News of mobile OS bugs seem to crop up every week, and two federal agencies want to know what US carriers and phone makers are doing to roll out fixes as quickly as possible.
The Federal Communications Commission (FCC) today sent a letter to mobile carriers "to better understand the role that they play in ensuring the security of mobile devices."
The Federal Trade Commission (FTC), meanwhile, ordered eight gadget makers "to provide the agency with information about how they issue security updates to address vulnerabilities in smartphones, tablets, and other mobile devices." They include Apple, Blackberry, Google, HTC, LG, Microsoft, Motorola, and Samsung.
The FCC is concerned about "significant delays in delivering patches to actual devices—and that older devices may never be patched." They specifically called out Stagefright, an Android bug discovered last year that prompted Google to release the "world's largest" Android update.
"As consumers and businesses turn to mobile broadband to conduct ever more of their daily activities, the safety of their communications and other personal information is directly related to the security of the devices they use," the FCC said.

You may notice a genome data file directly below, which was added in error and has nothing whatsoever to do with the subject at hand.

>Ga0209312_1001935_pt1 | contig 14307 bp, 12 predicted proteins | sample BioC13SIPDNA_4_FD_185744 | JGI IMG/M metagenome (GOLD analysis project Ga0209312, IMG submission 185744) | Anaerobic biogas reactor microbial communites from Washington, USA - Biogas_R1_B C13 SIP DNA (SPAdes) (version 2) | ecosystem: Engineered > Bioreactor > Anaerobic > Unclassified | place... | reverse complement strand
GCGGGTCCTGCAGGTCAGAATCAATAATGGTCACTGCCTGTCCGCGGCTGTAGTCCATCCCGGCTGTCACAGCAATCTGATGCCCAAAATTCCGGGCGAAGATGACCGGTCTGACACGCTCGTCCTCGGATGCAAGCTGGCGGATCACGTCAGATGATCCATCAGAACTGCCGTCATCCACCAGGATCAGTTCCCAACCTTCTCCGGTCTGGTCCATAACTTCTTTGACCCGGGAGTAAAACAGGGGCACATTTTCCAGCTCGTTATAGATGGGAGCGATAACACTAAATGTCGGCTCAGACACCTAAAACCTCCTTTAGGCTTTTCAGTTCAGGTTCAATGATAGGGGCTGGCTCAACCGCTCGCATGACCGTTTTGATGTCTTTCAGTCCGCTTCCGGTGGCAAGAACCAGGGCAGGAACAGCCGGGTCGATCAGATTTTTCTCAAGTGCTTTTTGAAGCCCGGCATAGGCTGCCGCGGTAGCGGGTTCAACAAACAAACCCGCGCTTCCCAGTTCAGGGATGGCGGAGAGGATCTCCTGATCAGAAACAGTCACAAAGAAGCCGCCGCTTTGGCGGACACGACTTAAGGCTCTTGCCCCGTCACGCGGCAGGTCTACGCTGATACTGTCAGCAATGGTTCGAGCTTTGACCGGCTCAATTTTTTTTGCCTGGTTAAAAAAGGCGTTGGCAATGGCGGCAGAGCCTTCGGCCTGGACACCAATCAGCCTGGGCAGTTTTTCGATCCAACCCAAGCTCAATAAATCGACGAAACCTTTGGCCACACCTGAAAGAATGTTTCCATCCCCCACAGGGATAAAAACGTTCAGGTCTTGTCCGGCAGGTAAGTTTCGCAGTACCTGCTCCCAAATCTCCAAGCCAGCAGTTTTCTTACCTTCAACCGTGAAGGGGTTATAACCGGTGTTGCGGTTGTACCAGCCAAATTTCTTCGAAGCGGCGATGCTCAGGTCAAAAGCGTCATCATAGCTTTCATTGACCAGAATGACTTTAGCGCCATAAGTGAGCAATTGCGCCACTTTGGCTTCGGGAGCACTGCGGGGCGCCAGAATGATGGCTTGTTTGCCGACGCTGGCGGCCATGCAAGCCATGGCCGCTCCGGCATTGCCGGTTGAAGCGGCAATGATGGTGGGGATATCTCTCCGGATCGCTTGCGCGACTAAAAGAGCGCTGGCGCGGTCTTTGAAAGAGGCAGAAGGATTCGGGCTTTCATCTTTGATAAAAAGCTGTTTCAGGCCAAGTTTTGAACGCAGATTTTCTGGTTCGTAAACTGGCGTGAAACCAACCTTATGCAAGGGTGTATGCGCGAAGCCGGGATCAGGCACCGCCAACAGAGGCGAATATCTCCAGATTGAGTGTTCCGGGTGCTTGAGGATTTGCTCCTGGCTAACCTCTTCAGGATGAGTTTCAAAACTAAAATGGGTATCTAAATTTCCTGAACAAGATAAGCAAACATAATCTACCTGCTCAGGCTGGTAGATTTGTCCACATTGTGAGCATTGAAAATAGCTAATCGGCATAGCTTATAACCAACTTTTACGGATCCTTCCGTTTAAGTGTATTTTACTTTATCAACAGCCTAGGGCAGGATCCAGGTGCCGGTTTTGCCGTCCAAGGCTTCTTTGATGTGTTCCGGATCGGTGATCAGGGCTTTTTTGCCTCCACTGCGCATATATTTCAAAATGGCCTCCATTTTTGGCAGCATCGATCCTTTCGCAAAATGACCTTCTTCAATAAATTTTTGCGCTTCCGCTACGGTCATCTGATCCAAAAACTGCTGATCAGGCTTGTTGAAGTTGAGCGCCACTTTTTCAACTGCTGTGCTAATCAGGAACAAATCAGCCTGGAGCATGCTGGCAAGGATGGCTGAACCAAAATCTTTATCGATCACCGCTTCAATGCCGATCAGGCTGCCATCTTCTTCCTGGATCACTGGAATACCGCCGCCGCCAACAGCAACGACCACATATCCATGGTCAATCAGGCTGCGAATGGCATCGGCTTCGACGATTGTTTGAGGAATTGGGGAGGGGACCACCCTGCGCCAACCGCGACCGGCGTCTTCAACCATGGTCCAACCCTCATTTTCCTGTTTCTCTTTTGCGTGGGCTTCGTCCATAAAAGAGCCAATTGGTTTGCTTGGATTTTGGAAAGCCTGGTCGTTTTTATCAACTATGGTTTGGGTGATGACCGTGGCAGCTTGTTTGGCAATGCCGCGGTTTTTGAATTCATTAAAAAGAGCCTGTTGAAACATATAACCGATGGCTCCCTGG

The carriers were asked 20 questions about how they handle bug fix rollouts, including what hurdles they face in getting updates to customers, the current rollout process, and how they notify customers about vulnerabilities. The agency also requested Stagefright-specific data—like how they became aware of it and how many customers' devices were affected—and quizzed carriers on whether the monthly security updates promised by Google, Samsung, and LG are actually happening.
The FTC wants device makers to detail:
Carriers and phone makers are asked to respond to the questions within 45 days.